On Friday, U.S. President Donald Trump added a new layer to his self-defined ‘pro-business’ list of executive orders: a rule that equips every agency with its own cost-cutting oversight watchdogs to whittle down rules that seem overly complex or burdensome for U.S. commerce.
The order calls for “task [forces that] will make recommendations to repeal or simplify existing regulations,” Trump said.
And the starting point for making those decisions is pretty simple, the president argued. “Every regulation should have to pass a simple test: Does it make life better or safer for American workers or consumers?”
Trump, who unveiled the latest order at the Conservative Political Action Conference before signing it in the Oval Office, boldly stated: “Regulations are crushing our economy.”
The signing was attended by prominent American business leaders, including Alex Gorsky of Johnson & Johnson, Andrew Liveris of the Dow Chemical Co., Gregory Hayes of United Technologies and Marillyn Hewson of Lockheed Martin.
The new order come amid revelations of growth in sales for U.S. businesses. Fourth-quarter results for both Johnson & Johnson and Dow Chemical reaffirmed a “Goldilocks economy,” as Kimberly Amadeo, president of WorldMoneyWatch, refers to the country’s economic uptick last year.
But Trump said the order that adds one more source of expense for agencies is necessary.
“This executive order is one of many ways we’re going to get real results when it comes to removing job-killing regulations and unleashing economic opportunity.”
According to the order, federal agencies have 60 days to come up with a “regulatory reform officer” (RRO) who will “oversee the implementation of regulatory reform initiatives and policies to ensure that agencies effectively carry out regulatory reforms.” The task force will be responsible for reviewing regulations and identifying regulations “for repeal or modification.” One of the tasks of the oversight committee will be to identify regulations that “eliminate jobs or inhibit job creation.”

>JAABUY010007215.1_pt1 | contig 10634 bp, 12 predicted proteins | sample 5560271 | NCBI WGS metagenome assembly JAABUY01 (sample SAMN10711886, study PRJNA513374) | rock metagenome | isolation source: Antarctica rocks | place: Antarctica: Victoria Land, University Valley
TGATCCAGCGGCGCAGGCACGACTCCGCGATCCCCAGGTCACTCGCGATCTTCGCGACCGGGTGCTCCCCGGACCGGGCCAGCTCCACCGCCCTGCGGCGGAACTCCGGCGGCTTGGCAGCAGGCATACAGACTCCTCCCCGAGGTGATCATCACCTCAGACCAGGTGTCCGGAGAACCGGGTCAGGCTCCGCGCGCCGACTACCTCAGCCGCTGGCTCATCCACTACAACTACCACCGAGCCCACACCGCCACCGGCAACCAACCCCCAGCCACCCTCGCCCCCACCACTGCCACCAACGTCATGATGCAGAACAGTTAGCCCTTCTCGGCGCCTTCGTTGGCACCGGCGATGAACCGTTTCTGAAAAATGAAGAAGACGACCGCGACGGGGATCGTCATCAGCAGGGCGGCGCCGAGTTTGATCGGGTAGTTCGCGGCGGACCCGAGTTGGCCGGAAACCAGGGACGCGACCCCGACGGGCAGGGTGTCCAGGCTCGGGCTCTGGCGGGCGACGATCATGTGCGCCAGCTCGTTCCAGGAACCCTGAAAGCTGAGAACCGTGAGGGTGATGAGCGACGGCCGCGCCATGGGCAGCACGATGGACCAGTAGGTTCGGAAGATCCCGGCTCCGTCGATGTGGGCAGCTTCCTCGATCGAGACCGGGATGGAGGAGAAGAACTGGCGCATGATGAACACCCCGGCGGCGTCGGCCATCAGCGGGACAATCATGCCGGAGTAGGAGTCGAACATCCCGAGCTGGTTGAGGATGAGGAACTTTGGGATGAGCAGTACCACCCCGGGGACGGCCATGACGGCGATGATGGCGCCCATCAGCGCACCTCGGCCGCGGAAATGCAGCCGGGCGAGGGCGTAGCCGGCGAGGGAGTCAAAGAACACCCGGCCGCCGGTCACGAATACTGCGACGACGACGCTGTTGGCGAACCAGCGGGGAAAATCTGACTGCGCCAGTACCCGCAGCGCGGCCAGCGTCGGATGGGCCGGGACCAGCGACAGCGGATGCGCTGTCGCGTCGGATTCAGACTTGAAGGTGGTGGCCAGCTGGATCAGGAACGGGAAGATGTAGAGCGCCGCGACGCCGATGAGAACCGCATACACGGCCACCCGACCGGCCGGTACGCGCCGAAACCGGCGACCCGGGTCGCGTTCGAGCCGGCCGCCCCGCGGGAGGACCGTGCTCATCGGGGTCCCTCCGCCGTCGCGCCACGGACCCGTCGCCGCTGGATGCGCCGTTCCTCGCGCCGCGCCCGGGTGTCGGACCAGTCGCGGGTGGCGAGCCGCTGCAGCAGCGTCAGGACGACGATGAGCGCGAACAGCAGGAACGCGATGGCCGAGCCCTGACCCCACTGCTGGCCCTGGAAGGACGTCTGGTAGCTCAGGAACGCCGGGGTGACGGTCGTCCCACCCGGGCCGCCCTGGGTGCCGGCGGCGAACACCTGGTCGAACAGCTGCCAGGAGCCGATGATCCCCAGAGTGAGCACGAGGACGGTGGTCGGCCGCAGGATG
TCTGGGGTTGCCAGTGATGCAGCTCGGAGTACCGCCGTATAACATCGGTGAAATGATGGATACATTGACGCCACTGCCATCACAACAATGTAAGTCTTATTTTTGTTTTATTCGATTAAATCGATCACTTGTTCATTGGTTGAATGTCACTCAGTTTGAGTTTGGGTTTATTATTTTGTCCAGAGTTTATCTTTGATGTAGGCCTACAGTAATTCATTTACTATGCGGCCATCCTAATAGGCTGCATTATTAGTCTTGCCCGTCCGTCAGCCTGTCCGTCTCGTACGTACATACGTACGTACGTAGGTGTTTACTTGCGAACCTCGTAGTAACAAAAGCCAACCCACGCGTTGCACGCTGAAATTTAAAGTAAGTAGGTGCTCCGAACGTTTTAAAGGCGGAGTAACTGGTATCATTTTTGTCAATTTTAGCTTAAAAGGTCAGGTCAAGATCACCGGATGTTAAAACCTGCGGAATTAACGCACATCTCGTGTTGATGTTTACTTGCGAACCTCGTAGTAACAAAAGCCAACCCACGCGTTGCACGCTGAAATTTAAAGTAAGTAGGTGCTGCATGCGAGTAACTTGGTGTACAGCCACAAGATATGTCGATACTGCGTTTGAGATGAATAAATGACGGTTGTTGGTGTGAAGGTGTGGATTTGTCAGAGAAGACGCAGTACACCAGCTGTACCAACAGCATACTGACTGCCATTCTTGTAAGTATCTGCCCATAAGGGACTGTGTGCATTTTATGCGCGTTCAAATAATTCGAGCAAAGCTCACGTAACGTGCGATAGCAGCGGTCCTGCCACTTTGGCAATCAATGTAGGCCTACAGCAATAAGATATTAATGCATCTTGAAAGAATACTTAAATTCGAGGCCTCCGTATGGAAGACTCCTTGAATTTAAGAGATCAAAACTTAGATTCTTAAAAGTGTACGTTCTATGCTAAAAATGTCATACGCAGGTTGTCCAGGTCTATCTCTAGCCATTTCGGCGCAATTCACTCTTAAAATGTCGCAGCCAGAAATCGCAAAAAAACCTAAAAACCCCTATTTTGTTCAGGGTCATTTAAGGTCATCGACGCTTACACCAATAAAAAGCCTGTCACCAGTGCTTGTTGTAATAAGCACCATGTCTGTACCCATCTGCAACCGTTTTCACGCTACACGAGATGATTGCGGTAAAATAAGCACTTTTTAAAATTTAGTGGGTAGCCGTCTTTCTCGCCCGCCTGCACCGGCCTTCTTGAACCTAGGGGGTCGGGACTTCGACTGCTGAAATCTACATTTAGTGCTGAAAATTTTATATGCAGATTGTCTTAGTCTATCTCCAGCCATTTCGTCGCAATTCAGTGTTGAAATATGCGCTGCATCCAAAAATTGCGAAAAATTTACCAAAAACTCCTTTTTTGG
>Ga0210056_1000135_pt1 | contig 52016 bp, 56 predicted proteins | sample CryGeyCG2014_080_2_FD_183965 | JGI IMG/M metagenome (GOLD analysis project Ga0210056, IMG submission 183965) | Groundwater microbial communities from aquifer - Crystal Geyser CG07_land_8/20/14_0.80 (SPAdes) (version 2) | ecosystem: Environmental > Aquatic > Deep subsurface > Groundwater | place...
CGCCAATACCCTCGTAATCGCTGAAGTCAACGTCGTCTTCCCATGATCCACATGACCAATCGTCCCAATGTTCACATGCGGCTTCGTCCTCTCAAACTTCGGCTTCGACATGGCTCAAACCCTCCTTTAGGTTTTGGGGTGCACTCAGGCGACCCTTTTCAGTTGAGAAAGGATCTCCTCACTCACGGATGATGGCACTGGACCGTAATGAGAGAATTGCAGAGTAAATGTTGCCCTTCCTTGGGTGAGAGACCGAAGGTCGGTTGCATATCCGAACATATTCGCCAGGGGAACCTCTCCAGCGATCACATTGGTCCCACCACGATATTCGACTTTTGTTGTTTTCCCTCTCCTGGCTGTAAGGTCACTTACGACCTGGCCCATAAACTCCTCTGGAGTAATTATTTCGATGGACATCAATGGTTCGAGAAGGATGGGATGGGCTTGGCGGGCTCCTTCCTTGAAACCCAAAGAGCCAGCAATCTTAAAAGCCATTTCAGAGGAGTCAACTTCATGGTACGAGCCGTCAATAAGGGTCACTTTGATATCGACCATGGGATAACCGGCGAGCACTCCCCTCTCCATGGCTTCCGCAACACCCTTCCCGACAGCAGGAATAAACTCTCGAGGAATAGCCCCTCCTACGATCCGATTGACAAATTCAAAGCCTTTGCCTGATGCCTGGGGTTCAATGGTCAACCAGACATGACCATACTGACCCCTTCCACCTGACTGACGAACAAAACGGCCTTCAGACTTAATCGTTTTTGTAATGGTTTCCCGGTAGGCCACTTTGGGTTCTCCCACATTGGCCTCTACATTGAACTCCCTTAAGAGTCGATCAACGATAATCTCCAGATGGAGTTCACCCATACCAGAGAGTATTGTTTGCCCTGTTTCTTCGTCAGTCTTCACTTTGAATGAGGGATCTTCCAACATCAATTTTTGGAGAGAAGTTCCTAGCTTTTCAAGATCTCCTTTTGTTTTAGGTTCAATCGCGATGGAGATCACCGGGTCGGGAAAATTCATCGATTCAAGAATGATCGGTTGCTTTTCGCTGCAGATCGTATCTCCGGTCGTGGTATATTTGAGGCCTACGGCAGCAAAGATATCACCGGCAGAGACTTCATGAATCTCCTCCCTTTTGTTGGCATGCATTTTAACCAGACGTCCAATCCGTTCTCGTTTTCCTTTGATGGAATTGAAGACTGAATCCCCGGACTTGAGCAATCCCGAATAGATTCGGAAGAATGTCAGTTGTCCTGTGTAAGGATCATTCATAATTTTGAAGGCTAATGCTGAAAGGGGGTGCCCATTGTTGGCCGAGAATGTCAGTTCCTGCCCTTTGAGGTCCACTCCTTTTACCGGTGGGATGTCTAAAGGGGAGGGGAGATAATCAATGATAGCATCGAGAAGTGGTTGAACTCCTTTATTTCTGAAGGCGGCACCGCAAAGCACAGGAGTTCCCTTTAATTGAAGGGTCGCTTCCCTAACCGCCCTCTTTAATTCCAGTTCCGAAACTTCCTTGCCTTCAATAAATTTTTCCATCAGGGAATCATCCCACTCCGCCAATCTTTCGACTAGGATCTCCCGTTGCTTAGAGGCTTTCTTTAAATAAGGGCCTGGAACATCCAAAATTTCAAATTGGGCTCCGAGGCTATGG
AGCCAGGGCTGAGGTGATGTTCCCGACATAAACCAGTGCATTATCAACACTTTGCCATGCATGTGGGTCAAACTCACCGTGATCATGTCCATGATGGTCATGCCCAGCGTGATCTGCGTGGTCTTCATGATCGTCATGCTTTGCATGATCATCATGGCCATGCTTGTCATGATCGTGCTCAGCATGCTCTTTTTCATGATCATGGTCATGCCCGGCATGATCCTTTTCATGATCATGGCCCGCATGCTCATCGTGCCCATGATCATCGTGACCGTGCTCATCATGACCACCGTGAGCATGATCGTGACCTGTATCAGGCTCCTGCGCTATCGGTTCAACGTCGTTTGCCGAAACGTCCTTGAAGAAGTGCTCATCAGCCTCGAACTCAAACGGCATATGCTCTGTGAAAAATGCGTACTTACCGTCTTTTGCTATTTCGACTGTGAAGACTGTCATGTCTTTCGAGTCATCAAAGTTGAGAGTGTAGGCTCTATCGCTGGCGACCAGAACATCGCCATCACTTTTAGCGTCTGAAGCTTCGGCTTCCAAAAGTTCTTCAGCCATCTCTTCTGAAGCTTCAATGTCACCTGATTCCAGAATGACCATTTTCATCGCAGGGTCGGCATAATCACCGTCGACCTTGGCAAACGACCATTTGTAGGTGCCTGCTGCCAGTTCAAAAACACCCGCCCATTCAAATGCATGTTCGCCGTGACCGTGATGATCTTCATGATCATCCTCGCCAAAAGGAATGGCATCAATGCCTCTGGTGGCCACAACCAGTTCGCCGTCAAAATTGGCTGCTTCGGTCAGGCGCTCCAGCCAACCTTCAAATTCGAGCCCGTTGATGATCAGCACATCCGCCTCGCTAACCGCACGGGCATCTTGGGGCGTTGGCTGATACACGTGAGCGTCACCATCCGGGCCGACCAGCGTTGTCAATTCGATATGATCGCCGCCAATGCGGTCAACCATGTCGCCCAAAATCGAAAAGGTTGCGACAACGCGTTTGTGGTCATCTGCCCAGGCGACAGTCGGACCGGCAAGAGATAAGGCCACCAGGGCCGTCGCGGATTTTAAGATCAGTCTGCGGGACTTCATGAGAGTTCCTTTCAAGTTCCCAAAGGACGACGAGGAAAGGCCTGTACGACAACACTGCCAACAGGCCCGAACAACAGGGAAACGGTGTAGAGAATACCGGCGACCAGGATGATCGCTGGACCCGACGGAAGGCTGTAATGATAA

The order doesn’t explain how cost-cutting task forces will work when it comes consumer safety issues. Will reducing regulations implemented by the U.S. Department of Agriculture, for example, make it harder to protect consumers from potential food-borne bacteria? The 2014 Heidelberg salmonella outbreak at Foster Farms took the better part of a year to address due to the breadth of the infection. Equally, how will decreasing regulatory oversight incentivize research into toxic substances to which consumers may indirectly be exposed? And what if those eliminated regulations actually lead to a loss of jobs?
Obviously much is unknowns at this point as to the implications of this latest order. American businesses and the economy will just have to wait to find out.
Image credit: Flickr/Michael Vadon